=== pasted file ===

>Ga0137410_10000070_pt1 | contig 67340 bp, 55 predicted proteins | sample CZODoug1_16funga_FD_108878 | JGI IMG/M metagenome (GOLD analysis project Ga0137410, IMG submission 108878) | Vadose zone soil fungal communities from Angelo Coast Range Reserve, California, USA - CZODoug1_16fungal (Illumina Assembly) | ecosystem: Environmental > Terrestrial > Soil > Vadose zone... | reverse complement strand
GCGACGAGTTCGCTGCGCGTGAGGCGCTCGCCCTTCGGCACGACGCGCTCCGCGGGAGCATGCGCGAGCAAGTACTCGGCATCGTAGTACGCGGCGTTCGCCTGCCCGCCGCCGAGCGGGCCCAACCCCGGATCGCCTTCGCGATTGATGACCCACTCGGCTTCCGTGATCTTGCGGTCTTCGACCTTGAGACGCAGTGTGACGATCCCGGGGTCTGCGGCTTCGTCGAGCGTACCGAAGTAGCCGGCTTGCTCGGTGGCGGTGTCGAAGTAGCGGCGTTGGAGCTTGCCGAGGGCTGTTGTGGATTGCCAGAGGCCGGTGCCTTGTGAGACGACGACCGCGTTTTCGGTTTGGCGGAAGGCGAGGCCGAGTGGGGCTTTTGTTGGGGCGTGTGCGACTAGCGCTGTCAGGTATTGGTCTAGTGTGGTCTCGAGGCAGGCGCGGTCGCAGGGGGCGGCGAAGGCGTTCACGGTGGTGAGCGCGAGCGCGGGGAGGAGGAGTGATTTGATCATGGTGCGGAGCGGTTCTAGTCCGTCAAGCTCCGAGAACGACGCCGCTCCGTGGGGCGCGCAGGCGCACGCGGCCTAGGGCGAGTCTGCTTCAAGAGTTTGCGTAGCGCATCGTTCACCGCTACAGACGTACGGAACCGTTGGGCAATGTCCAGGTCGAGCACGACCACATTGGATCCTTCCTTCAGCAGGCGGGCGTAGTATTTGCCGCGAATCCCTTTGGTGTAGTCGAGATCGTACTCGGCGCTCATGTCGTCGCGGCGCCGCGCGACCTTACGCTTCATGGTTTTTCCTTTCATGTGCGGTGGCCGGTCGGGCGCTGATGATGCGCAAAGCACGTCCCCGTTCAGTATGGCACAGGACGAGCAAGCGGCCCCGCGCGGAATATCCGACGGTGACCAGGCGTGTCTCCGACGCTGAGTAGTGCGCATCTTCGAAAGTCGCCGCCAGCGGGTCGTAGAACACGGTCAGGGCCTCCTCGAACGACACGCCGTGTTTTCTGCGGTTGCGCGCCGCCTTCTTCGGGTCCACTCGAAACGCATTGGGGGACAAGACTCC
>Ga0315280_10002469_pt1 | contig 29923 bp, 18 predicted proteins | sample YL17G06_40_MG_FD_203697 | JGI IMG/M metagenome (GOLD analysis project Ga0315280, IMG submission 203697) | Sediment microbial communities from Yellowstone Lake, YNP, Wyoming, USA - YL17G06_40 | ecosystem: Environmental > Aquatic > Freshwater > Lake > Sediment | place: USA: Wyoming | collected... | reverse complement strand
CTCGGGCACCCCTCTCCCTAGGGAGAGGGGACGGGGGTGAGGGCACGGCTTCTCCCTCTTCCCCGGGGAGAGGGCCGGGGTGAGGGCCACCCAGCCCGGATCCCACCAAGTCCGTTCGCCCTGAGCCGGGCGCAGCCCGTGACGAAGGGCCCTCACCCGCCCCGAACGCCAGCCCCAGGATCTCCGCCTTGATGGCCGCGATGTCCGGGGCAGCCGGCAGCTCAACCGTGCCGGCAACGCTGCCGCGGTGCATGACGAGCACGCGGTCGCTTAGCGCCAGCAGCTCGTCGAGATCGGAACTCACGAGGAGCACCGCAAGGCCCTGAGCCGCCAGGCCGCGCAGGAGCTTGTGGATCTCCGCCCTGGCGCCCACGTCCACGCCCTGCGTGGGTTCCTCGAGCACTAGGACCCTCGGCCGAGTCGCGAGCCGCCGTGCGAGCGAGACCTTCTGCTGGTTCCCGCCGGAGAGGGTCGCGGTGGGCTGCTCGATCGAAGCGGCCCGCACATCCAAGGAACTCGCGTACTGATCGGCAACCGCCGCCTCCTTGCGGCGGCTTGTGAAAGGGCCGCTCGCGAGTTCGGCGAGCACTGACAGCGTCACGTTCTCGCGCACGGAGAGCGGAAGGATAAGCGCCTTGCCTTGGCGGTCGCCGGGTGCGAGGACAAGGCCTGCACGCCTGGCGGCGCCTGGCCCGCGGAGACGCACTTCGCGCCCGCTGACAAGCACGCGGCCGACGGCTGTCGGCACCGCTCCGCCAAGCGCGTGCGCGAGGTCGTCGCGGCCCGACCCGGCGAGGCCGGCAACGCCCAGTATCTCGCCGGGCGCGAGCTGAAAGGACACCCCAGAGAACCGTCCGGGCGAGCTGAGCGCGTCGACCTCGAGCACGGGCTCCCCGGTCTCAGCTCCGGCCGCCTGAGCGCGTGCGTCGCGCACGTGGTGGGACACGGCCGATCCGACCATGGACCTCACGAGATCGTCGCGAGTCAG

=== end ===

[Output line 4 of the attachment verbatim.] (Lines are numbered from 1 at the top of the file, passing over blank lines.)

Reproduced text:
CTCGGGCACCCCTCTCCCTAGGGAGAGGGGACGGGGGTGAGGGCACGGCTTCTCCCTCTTCCCCGGGGAGAGGGCCGGGGTGAGGGCCACCCAGCCCGGATCCCACCAAGTCCGTTCGCCCTGAGCCGGGCGCAGCCCGTGACGAAGGGCCCTCACCCGCCCCGAACGCCAGCCCCAGGATCTCCGCCTTGATGGCCGCGATGTCCGGGGCAGCCGGCAGCTCAACCGTGCCGGCAACGCTGCCGCGGTGCATGACGAGCACGCGGTCGCTTAGCGCCAGCAGCTCGTCGAGATCGGAACTCACGAGGAGCACCGCAAGGCCCTGAGCCGCCAGGCCGCGCAGGAGCTTGTGGATCTCCGCCCTGGCGCCCACGTCCACGCCCTGCGTGGGTTCCTCGAGCACTAGGACCCTCGGCCGAGTCGCGAGCCGCCGTGCGAGCGAGACCTTCTGCTGGTTCCCGCCGGAGAGGGTCGCGGTGGGCTGCTCGATCGAAGCGGCCCGCACATCCAAGGAACTCGCGTACTGATCGGCAACCGCCGCCTCCTTGCGGCGGCTTGTGAAAGGGCCGCTCGCGAGTTCGGCGAGCACTGACAGCGTCACGTTCTCGCGCACGGAGAGCGGAAGGATAAGCGCCTTGCCTTGGCGGTCGCCGGGTGCGAGGACAAGGCCTGCACGCCTGGCGGCGCCTGGCCCGCGGAGACGCACTTCGCGCCCGCTGACAAGCACGCGGCCGACGGCTGTCGGCACCGCTCCGCCAAGCGCGTGCGCGAGGTCGTCGCGGCCCGACCCGGCGAGGCCGGCAACGCCCAGTATCTCGCCGGGCGCGAGCTGAAAGGACACCCCAGAGAACCGTCCGGGCGAGCTGAGCGCGTCGACCTCGAGCACGGGCTCCCCGGTCTCAGCTCCGGCCGCCTGAGCGCGTGCGTCGCGCACGTGGTGGGACACGGCCGATCCGACCATGGACCTCACGAGATCGTCGCGAGTCAG